”Those early experiences have informed Clooney’s personal and professional life to this day, now having completed nearly 40 years of university teaching (at Boston College and, since 2005, at Harvard) and the last 50 years studying Hinduism. In the Divinity School he teaches courses such as “Who Needs God? Rethinking God in Light of Hindu and Christian Theologies” and “Finding God in a Lovely Place: Comparative Theology in a South Indian Context,” and advanced courses on the Upanisads, the Yoga Sutras, and the Bhagavad Gita. He has also continued on Sundays to offer Mass and preach at a Catholic parish in Sharon, MA. His unique path and scholarship will be captured in his new memoir, tentatively titled, Priest and Scholar, Catholic and Hindu: A Love Story, expected to be in print by mid-2024.
It will be a memoir, but without any shocking stories, he jokes. “By the grace of God and with the help from so many teachers and friends over the years, it has all worked out for me, and I’ve been able to hold all these pieces together. By writing this memoir, I want to tell the story in a way that somebody 50 years younger than me might be able to say, ‘Oh, I can do the same thing.’ I guess that’s what it’s about, sharing the wisdom of your years with young people still finding their path.
By writing this memoir, I want to tell the story in a way that somebody 50 years younger than me might be able to say, ‘Oh, I can do the same thing.’ That’s what it’s about, sharing the wisdom of your years with young people still finding their path.
This “love story” with the two religions mingling with one another has given the priest-scholar the ability to see his own tradition in new ways, which, he says, has had a profound impact on him. “Constantly studying these deep rich, mysterious, challenging, religious traditions of Hinduism has always put back on the table for me the possibility of the spiritual, the gracious, the mysterious, the value of ritual, holy places, which in some ways, I think, has kept reminding me of the value of being a spiritual person.” He adds that having multiple religious traditions in his life has not diminished his religious roots—in fact, quite the opposite. “Learning the other doesn’t flatten our original beliefs, it deepens them. It actually gives you a way back home, no matter where your journeys have taken you.”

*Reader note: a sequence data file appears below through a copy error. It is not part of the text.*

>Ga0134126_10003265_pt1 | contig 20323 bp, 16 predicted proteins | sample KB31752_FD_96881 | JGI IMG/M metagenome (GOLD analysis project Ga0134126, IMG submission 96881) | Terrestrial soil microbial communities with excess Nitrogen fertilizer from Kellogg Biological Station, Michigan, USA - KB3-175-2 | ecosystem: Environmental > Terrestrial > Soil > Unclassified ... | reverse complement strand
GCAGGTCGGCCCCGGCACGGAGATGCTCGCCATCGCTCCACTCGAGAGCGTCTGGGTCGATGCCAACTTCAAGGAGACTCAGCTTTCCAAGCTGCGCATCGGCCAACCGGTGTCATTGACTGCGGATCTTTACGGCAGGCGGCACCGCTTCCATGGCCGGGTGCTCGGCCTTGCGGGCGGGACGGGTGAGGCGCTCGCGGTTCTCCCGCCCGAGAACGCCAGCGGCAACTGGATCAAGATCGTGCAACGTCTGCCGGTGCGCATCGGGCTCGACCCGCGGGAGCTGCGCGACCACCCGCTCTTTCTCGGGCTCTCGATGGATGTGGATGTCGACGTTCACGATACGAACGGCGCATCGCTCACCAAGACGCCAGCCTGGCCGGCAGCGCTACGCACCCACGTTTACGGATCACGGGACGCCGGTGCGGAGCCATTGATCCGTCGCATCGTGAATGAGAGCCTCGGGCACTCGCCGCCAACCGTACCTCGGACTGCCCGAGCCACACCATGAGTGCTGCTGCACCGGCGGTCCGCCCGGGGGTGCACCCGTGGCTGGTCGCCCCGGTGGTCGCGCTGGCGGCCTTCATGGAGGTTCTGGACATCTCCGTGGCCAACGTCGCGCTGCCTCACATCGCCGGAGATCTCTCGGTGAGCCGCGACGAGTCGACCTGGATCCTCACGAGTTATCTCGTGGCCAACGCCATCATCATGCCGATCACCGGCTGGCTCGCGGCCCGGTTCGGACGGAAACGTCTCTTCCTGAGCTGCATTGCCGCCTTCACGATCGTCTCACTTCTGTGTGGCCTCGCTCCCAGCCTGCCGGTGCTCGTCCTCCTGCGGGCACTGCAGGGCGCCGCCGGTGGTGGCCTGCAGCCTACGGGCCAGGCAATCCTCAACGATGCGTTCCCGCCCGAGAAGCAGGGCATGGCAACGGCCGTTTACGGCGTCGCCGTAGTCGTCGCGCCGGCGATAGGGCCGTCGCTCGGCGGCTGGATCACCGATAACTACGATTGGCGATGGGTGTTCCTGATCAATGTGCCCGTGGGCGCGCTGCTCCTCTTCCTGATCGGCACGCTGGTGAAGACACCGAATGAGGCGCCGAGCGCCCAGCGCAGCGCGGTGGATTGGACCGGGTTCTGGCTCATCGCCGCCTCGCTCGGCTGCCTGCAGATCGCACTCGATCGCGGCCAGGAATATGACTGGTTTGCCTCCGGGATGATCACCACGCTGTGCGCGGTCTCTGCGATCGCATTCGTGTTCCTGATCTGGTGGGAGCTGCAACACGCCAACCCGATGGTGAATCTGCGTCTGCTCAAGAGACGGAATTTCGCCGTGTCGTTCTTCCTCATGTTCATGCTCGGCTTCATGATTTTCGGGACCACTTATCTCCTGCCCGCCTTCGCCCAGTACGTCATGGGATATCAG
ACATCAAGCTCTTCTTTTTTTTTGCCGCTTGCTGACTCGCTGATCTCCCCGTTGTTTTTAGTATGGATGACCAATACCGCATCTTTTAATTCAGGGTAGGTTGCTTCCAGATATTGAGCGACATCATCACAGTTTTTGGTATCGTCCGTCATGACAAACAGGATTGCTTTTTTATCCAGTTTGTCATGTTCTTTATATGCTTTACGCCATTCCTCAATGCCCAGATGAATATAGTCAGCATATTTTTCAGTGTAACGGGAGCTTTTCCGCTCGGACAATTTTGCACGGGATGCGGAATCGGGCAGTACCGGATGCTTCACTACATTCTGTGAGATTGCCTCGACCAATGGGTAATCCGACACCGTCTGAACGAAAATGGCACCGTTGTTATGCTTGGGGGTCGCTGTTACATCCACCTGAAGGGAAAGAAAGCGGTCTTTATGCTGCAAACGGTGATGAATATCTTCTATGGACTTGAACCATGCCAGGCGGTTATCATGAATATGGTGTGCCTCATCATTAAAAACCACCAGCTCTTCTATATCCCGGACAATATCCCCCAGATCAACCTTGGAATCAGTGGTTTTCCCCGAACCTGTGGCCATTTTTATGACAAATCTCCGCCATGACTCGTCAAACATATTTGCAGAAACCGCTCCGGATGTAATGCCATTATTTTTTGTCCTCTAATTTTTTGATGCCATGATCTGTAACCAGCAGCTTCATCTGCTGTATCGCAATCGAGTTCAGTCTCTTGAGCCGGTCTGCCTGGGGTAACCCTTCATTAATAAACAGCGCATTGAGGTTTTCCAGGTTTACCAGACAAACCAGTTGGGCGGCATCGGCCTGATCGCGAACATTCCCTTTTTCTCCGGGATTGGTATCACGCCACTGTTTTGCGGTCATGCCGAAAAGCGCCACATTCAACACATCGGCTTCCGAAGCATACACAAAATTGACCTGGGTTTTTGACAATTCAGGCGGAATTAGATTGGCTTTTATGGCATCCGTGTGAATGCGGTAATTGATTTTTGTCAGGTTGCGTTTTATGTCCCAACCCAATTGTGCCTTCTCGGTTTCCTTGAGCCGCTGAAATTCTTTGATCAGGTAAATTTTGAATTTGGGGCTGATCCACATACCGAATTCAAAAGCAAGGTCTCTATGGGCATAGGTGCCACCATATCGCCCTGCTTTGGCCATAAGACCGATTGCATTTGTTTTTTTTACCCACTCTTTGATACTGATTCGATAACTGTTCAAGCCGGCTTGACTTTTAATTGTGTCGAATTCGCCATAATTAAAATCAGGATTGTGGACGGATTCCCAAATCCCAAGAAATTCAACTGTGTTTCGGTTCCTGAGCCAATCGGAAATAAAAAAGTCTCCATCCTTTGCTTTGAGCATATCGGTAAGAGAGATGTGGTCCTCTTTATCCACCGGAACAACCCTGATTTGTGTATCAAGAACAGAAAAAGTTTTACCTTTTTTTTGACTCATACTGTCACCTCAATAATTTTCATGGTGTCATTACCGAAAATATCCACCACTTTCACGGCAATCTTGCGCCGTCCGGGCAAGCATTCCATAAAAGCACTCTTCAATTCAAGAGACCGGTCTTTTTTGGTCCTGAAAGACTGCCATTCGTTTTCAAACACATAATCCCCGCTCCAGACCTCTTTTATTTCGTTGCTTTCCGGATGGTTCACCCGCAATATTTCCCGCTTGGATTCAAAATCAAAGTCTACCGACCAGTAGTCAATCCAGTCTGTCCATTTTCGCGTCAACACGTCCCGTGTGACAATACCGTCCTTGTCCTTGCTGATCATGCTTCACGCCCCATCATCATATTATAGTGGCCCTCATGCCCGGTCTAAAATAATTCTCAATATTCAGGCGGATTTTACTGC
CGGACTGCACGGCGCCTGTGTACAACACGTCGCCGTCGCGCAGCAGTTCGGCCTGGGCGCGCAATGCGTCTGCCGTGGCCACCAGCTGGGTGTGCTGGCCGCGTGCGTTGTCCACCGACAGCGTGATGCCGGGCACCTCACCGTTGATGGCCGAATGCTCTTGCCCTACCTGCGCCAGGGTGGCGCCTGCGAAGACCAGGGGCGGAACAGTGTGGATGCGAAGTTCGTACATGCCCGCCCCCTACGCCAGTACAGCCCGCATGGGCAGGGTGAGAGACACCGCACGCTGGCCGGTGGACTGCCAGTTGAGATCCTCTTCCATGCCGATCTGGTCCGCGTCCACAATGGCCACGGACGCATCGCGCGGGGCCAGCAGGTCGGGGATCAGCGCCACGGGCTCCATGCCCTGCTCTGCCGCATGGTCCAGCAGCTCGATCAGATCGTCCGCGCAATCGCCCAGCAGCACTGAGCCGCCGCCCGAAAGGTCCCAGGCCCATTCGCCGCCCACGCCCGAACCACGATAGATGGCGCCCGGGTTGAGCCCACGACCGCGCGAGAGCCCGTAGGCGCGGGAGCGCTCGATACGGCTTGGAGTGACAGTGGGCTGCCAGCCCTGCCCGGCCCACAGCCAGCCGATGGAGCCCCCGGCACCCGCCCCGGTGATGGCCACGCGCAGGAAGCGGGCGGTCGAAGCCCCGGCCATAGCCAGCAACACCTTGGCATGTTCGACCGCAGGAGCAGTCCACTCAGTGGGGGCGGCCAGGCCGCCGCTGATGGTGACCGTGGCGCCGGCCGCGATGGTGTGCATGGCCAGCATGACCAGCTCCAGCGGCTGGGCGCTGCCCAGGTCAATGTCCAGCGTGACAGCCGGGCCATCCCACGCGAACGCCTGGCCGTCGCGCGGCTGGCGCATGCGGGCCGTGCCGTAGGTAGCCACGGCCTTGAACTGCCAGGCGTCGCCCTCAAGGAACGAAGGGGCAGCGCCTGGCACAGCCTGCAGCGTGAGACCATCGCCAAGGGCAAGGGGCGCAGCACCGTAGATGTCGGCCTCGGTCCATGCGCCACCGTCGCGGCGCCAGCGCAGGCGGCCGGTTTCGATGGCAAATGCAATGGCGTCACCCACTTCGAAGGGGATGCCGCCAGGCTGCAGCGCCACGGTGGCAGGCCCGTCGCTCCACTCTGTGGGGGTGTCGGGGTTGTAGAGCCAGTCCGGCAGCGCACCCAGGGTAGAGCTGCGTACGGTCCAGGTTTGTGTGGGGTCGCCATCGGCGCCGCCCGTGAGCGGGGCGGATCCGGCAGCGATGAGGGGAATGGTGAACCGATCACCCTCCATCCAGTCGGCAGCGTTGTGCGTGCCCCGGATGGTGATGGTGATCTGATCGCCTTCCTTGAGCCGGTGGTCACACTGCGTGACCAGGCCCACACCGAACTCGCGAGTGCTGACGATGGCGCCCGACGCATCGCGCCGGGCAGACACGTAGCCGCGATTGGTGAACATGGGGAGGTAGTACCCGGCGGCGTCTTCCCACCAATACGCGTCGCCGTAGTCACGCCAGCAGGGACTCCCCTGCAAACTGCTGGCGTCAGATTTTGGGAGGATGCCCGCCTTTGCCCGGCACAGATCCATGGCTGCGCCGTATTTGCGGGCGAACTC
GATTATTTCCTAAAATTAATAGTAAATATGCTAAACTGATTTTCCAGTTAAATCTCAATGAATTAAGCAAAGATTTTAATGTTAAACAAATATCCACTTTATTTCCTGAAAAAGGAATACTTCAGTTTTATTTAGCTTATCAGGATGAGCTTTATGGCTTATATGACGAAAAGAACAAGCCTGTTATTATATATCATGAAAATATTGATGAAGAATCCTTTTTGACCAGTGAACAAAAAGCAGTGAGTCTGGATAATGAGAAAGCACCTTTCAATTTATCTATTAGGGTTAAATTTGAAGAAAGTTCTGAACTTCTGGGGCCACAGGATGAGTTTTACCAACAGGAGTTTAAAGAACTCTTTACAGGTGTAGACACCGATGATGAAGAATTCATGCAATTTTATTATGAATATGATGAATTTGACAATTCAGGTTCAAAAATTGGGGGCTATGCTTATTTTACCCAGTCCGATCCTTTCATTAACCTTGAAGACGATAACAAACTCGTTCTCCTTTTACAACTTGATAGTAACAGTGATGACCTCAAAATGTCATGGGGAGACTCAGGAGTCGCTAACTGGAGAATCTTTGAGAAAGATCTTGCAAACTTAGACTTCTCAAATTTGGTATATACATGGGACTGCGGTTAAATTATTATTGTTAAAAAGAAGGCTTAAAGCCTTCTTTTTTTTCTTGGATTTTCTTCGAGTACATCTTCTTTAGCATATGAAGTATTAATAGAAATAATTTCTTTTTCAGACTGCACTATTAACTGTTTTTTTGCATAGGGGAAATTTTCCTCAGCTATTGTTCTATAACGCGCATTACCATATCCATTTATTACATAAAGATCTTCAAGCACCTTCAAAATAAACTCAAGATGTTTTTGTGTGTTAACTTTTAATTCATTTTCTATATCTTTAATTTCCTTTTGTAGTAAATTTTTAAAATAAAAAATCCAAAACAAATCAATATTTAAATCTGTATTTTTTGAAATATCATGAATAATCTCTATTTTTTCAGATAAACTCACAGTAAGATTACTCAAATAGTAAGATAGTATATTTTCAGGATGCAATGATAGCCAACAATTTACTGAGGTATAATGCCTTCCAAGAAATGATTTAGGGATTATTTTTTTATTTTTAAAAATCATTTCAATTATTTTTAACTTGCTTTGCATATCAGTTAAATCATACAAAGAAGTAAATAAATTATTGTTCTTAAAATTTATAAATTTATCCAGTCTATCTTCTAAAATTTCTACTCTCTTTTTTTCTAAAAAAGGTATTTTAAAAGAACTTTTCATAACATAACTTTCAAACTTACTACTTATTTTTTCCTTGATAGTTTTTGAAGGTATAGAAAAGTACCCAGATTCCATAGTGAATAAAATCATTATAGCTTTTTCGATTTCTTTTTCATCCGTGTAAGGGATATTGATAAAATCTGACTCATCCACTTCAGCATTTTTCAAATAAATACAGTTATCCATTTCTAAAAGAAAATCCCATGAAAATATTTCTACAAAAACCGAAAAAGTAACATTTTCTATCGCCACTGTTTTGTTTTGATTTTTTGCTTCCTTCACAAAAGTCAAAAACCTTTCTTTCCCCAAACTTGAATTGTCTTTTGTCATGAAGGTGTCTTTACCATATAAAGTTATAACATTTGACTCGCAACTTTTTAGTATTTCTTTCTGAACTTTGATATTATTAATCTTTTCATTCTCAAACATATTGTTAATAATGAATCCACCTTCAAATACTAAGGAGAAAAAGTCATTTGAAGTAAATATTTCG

Learning the other [religion] doesn’t flatten our original beliefs, it deepens them. It actually gives you a way back home, no matter where your journeys have taken you.
Clooney isn’t sure how or why this path happened – he says some have speculated that it was meant to be, given his name is Francis Xavier, the name of the first Jesuit to leave Europe in 1542 for India. But he does know that it was that first sojourn to Nepal 50 years ago that altered the course of his life forever. He reflects on how one small divergent path can have such a profound impact and ponders, for just a moment, of what would have happened had he not gotten on that plane. “It would hopefully have been a good life, but it would be very, very different.”
Prof. Clooney (right) at Sriperumbudur Temple in the South Indian state of Tamil Nadu in 2017.
Prof. Clooney at an event at an ashram in Hyderabad.
Prof. Clooney convenes the South Asian Religions Colloquium (SARC) at Harvard, which is open to all. The next speaker will be Ellen Gough (Emory University) on March 23 at 5:30 pm at the Center for the Study of World Religions, 42 Francis Avenue. Her topic is, “Defining the Brahminical Other: The Jain Festival Rakṣābandhana and the Attempted Murder of 700 Monks.”
This article was written by Carlin Carr, Communications Manager at the Lakshmi Mittal and Family South Asia Institute.